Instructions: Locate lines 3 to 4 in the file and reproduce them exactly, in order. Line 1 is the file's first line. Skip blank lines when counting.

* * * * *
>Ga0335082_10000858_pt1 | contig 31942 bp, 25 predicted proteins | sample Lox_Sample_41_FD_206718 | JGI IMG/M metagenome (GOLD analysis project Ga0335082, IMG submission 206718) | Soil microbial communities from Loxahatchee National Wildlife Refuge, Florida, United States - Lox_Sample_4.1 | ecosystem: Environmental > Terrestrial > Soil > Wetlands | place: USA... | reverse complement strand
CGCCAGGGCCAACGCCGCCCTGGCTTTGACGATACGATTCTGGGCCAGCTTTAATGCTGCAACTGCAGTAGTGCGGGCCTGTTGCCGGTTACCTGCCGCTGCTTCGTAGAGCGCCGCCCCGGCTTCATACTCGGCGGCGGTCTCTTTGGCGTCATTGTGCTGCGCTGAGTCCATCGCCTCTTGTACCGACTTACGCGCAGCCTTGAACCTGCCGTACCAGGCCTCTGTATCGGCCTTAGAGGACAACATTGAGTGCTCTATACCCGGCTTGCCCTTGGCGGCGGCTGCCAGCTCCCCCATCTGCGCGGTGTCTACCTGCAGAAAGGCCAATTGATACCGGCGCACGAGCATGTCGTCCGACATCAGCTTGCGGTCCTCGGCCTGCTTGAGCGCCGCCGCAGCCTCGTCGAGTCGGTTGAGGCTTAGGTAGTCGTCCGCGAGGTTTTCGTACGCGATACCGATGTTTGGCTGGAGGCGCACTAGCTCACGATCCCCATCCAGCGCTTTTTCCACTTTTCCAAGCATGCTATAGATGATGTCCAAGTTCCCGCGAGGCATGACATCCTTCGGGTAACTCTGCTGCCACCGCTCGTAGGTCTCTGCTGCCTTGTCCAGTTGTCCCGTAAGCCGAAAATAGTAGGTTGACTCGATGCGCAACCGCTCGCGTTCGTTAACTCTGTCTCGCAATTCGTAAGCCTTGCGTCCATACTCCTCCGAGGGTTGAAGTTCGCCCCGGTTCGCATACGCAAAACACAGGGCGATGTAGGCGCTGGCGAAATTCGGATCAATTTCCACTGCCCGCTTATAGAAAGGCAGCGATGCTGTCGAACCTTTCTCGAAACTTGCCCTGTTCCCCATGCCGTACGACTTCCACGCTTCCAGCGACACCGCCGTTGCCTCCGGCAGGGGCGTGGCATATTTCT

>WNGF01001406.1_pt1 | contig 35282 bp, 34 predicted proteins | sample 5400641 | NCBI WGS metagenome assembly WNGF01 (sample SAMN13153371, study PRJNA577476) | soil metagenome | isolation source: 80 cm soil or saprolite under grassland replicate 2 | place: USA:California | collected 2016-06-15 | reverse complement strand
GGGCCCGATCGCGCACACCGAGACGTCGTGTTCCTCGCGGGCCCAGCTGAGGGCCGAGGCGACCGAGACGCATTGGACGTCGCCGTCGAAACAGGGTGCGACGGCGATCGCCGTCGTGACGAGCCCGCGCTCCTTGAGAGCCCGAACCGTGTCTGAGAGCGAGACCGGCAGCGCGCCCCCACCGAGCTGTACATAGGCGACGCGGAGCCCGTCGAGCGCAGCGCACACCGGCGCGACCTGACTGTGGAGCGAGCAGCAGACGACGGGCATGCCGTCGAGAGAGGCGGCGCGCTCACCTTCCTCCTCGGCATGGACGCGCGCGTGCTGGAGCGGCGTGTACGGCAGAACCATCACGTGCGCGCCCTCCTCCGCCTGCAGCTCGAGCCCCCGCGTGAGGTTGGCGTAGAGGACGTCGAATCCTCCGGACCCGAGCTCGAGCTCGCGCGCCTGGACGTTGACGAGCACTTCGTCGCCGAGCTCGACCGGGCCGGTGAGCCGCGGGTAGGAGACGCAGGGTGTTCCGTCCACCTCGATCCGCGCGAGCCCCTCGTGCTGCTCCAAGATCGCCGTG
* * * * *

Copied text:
>WNGF01001406.1_pt1 | contig 35282 bp, 34 predicted proteins | sample 5400641 | NCBI WGS metagenome assembly WNGF01 (sample SAMN13153371, study PRJNA577476) | soil metagenome | isolation source: 80 cm soil or saprolite under grassland replicate 2 | place: USA:California | collected 2016-06-15 | reverse complement strand
GGGCCCGATCGCGCACACCGAGACGTCGTGTTCCTCGCGGGCCCAGCTGAGGGCCGAGGCGACCGAGACGCATTGGACGTCGCCGTCGAAACAGGGTGCGACGGCGATCGCCGTCGTGACGAGCCCGCGCTCCTTGAGAGCCCGAACCGTGTCTGAGAGCGAGACCGGCAGCGCGCCCCCACCGAGCTGTACATAGGCGACGCGGAGCCCGTCGAGCGCAGCGCACACCGGCGCGACCTGACTGTGGAGCGAGCAGCAGACGACGGGCATGCCGTCGAGAGAGGCGGCGCGCTCACCTTCCTCCTCGGCATGGACGCGCGCGTGCTGGAGCGGCGTGTACGGCAGAACCATCACGTGCGCGCCCTCCTCCGCCTGCAGCTCGAGCCCCCGCGTGAGGTTGGCGTAGAGGACGTCGAATCCTCCGGACCCGAGCTCGAGCTCGCGCGCCTGGACGTTGACGAGCACTTCGTCGCCGAGCTCGACCGGGCCGGTGAGCCGCGGGTAGGAGACGCAGGGTGTTCCGTCCACCTCGATCCGCGCGAGCCCCTCGTGCTGCTCCAAGATCGCCGTG